Creative Action Network has its roots in the summer of 2008 during Barack Obama's first Presidential campaign. Shortly after street artist Shepard Fairey's HOPE illustration was plastered on street corners and in bedroom windows across the nation, hundreds of artists simultaneously realized that they too could freely contribute artwork to a campaign that inspired all kinds of creatives with very different backgrounds. But very few of them had the resources to mount a tactile, guerrilla street art campaign like Shepard Fairey.
It was around this time that Design Observer posed the question on a lot of minds: how can we, the design community, all get behind the Obama campaign? I was about to start my senior year at the Rhode Island School of Design and had been designing for the campaign's student outreach wing band had been wondering the same thing. The answer to that question became a simple website (designed and built with a classmate Adam Meyer) allowed anyone to upload their own design and anyone else to download it, for free at high resolution.
In a matter of months the collection of designs grew to several hundred and was showing up all over the campaign and internet. Steven Heller wrote about the project in the NY Times and was interviewed by AIGA on the subject.
One design in particular caught the eye of filmmaker and activist Spike Lee who reached out and expressed his interest in helping publish the collection.
Later that year and with the help of Taschen Books we published a collection of over a hundred designs was published as a visual document of the most inspirational U.S. presidential campaign in living history. The book is available around the world (as well as Amazon).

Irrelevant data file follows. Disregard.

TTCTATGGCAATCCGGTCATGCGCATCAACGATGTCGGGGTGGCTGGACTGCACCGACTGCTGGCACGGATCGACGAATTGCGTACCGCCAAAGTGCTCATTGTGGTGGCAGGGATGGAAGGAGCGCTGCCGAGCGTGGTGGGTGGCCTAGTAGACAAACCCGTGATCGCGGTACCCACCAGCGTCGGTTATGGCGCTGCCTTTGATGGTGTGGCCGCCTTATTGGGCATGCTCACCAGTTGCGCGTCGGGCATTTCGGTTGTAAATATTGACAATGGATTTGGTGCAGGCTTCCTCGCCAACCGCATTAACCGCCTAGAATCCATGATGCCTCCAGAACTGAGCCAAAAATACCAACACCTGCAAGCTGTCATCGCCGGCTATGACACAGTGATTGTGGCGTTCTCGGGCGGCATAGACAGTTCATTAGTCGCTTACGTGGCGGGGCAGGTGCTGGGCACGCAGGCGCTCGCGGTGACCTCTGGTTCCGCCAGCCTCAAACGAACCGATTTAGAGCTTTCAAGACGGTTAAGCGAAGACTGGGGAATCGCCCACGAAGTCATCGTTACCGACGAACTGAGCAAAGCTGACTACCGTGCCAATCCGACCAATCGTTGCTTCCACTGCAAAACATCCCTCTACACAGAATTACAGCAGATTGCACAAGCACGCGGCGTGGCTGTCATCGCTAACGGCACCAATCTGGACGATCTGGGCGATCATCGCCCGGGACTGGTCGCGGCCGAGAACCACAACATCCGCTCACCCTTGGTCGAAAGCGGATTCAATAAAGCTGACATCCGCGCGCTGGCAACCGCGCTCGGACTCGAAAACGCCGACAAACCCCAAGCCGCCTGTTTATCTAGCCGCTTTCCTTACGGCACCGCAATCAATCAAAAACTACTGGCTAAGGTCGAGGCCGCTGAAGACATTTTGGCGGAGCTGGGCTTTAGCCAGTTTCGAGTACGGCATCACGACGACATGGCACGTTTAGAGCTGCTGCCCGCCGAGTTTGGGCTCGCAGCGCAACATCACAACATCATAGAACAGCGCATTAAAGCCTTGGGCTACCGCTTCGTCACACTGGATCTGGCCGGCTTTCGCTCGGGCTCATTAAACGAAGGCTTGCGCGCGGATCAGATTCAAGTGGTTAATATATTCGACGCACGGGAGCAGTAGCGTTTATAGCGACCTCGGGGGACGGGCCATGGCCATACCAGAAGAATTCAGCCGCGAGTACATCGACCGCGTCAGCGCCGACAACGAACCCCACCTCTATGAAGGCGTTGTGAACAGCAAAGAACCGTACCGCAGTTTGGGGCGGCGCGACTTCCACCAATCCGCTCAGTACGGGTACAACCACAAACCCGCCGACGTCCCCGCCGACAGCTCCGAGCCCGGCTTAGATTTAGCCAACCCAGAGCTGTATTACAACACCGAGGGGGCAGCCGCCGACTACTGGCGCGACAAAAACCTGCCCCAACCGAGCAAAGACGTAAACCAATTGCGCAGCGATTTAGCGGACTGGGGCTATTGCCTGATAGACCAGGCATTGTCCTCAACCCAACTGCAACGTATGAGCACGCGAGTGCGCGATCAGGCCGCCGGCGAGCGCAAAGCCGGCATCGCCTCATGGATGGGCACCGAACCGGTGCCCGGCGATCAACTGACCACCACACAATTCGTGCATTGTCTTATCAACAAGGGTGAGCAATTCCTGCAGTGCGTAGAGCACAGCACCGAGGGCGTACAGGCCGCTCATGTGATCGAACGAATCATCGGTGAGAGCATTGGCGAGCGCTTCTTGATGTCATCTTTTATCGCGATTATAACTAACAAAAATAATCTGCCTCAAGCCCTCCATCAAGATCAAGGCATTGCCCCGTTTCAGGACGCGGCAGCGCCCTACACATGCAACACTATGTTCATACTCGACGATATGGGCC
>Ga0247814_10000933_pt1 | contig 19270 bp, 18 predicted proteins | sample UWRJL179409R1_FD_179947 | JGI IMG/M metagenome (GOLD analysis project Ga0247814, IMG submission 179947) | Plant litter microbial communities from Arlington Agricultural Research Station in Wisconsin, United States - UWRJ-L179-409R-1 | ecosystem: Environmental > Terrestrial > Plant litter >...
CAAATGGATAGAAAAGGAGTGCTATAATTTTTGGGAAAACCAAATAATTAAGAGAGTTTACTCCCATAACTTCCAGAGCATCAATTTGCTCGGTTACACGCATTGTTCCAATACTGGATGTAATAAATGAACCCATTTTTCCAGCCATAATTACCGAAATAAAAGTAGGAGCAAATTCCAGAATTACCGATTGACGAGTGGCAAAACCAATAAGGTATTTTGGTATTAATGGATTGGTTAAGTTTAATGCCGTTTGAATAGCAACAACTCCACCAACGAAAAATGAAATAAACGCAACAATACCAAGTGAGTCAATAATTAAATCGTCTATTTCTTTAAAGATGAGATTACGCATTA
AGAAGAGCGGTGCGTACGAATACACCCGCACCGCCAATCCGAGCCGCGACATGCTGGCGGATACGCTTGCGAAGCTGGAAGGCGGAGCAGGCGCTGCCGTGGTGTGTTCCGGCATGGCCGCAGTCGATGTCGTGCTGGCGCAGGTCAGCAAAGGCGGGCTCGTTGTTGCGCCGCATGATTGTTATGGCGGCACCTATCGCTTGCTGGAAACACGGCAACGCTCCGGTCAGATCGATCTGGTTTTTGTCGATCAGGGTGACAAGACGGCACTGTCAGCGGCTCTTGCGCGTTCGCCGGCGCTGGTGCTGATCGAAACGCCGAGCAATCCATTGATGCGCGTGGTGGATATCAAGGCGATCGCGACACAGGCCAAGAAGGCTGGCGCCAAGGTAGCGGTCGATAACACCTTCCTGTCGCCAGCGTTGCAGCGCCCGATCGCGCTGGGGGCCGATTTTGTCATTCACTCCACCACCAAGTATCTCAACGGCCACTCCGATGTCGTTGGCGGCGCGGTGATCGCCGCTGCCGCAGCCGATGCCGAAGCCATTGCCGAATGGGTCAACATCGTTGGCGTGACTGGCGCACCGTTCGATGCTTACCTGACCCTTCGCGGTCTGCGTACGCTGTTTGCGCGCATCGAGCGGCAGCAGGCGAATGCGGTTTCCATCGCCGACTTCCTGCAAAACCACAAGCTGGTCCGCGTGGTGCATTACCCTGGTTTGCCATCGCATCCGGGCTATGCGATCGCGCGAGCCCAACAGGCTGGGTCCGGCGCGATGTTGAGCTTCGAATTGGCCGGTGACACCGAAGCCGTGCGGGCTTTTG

After the campaign ended, the small community of a few hundred designers as well as a number of causes and brands all had the same question: that was awesome, what's next? It was out of this question that Creative Action Network was born; a network of campaigns that connected the design community with ideas and causes that would benefit from a diverse collection of artwork made by passionate artists and designers.
Our Green New Deal campaign premiered on March 14, 2019 in Washington D.C., at Bold V. Old, a daylong convening where speakers including Stacey Abrams, Cory Booker and Kamala Harris discussed bold ideas for our biggest problems, including the Green New Deal. On March 16 In Oakland, CA, Creative Action Network joined artists and activists at the Green New Deal Create-A-Thon, where youth artists from the Sunrise Movement and others worked on new designs for the collection. Youth activist Rio says that after seeing videos of Greta Thunberg leading student climate strikes in Europe, “me and my sister were empowered to make some sort of difference.” Rio and his sister Maddy recently rose to internet stardom when their student group confronted Senator Feinstein about the Green New Deal a few weeks ago. Maddy says she is now “trying to make my voice be more heard, go to marches, and more creative stuff, definitely!”